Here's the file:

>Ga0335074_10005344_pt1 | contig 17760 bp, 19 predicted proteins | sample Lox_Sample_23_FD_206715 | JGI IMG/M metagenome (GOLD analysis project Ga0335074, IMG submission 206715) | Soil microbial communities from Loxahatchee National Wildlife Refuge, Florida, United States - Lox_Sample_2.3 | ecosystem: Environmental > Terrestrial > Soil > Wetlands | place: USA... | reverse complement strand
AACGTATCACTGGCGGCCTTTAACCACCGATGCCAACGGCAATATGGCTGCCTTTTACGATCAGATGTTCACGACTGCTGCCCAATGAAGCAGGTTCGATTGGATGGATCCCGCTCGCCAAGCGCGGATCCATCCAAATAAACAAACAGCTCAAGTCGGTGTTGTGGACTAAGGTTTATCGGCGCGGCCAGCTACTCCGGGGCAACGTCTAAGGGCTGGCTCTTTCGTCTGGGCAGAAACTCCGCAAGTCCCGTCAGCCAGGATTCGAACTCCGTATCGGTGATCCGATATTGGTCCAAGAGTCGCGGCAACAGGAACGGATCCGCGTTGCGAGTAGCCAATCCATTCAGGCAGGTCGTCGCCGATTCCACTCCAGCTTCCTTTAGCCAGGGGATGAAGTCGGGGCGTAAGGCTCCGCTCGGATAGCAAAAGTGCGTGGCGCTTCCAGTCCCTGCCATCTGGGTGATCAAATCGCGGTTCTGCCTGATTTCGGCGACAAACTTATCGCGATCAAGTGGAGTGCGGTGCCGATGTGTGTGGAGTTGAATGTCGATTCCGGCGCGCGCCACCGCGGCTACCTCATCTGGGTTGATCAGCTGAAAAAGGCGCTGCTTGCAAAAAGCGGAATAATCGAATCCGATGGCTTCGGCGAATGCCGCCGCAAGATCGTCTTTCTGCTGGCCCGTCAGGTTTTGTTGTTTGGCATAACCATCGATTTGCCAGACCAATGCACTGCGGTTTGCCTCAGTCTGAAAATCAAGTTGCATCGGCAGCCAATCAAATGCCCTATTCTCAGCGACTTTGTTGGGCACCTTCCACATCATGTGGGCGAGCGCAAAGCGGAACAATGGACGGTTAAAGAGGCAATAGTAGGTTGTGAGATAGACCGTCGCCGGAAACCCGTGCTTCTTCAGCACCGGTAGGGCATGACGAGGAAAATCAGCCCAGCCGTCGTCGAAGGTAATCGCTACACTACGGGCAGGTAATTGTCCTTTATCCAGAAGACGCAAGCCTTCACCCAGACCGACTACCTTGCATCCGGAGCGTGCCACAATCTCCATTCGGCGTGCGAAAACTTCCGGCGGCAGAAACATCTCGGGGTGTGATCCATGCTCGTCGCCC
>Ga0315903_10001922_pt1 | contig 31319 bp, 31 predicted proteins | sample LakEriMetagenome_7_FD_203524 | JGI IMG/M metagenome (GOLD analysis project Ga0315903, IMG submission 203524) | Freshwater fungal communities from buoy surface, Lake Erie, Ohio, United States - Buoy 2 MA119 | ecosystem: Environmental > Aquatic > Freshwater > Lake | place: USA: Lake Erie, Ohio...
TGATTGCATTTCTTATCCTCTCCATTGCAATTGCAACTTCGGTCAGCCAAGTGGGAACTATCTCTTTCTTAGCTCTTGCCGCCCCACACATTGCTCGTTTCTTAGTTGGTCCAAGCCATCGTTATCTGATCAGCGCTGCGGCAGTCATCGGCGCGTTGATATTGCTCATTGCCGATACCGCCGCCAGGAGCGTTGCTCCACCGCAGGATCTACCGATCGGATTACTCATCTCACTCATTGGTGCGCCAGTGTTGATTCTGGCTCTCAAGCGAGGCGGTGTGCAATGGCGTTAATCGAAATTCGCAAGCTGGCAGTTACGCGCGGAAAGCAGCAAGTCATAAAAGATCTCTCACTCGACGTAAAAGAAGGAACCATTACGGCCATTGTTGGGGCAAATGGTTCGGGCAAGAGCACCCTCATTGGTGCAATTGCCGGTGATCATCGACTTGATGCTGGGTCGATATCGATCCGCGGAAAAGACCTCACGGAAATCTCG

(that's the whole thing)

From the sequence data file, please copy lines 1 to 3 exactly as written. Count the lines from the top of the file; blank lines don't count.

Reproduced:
>Ga0335074_10005344_pt1 | contig 17760 bp, 19 predicted proteins | sample Lox_Sample_23_FD_206715 | JGI IMG/M metagenome (GOLD analysis project Ga0335074, IMG submission 206715) | Soil microbial communities from Loxahatchee National Wildlife Refuge, Florida, United States - Lox_Sample_2.3 | ecosystem: Environmental > Terrestrial > Soil > Wetlands | place: USA... | reverse complement strand
AACGTATCACTGGCGGCCTTTAACCACCGATGCCAACGGCAATATGGCTGCCTTTTACGATCAGATGTTCACGACTGCTGCCCAATGAAGCAGGTTCGATTGGATGGATCCCGCTCGCCAAGCGCGGATCCATCCAAATAAACAAACAGCTCAAGTCGGTGTTGTGGACTAAGGTTTATCGGCGCGGCCAGCTACTCCGGGGCAACGTCTAAGGGCTGGCTCTTTCGTCTGGGCAGAAACTCCGCAAGTCCCGTCAGCCAGGATTCGAACTCCGTATCGGTGATCCGATATTGGTCCAAGAGTCGCGGCAACAGGAACGGATCCGCGTTGCGAGTAGCCAATCCATTCAGGCAGGTCGTCGCCGATTCCACTCCAGCTTCCTTTAGCCAGGGGATGAAGTCGGGGCGTAAGGCTCCGCTCGGATAGCAAAAGTGCGTGGCGCTTCCAGTCCCTGCCATCTGGGTGATCAAATCGCGGTTCTGCCTGATTTCGGCGACAAACTTATCGCGATCAAGTGGAGTGCGGTGCCGATGTGTGTGGAGTTGAATGTCGATTCCGGCGCGCGCCACCGCGGCTACCTCATCTGGGTTGATCAGCTGAAAAAGGCGCTGCTTGCAAAAAGCGGAATAATCGAATCCGATGGCTTCGGCGAATGCCGCCGCAAGATCGTCTTTCTGCTGGCCCGTCAGGTTTTGTTGTTTGGCATAACCATCGATTTGCCAGACCAATGCACTGCGGTTTGCCTCAGTCTGAAAATCAAGTTGCATCGGCAGCCAATCAAATGCCCTATTCTCAGCGACTTTGTTGGGCACCTTCCACATCATGTGGGCGAGCGCAAAGCGGAACAATGGACGGTTAAAGAGGCAATAGTAGGTTGTGAGATAGACCGTCGCCGGAAACCCGTGCTTCTTCAGCACCGGTAGGGCATGACGAGGAAAATCAGCCCAGCCGTCGTCGAAGGTAATCGCTACACTACGGGCAGGTAATTGTCCTTTATCCAGAAGACGCAAGCCTTCACCCAGACCGACTACCTTGCATCCGGAGCGTGCCACAATCTCCATTCGGCGTGCGAAAACTTCCGGCGGCAGAAACATCTCGGGGTGTGATCCATGCTCGTCGCCC
>Ga0315903_10001922_pt1 | contig 31319 bp, 31 predicted proteins | sample LakEriMetagenome_7_FD_203524 | JGI IMG/M metagenome (GOLD analysis project Ga0315903, IMG submission 203524) | Freshwater fungal communities from buoy surface, Lake Erie, Ohio, United States - Buoy 2 MA119 | ecosystem: Environmental > Aquatic > Freshwater > Lake | place: USA: Lake Erie, Ohio...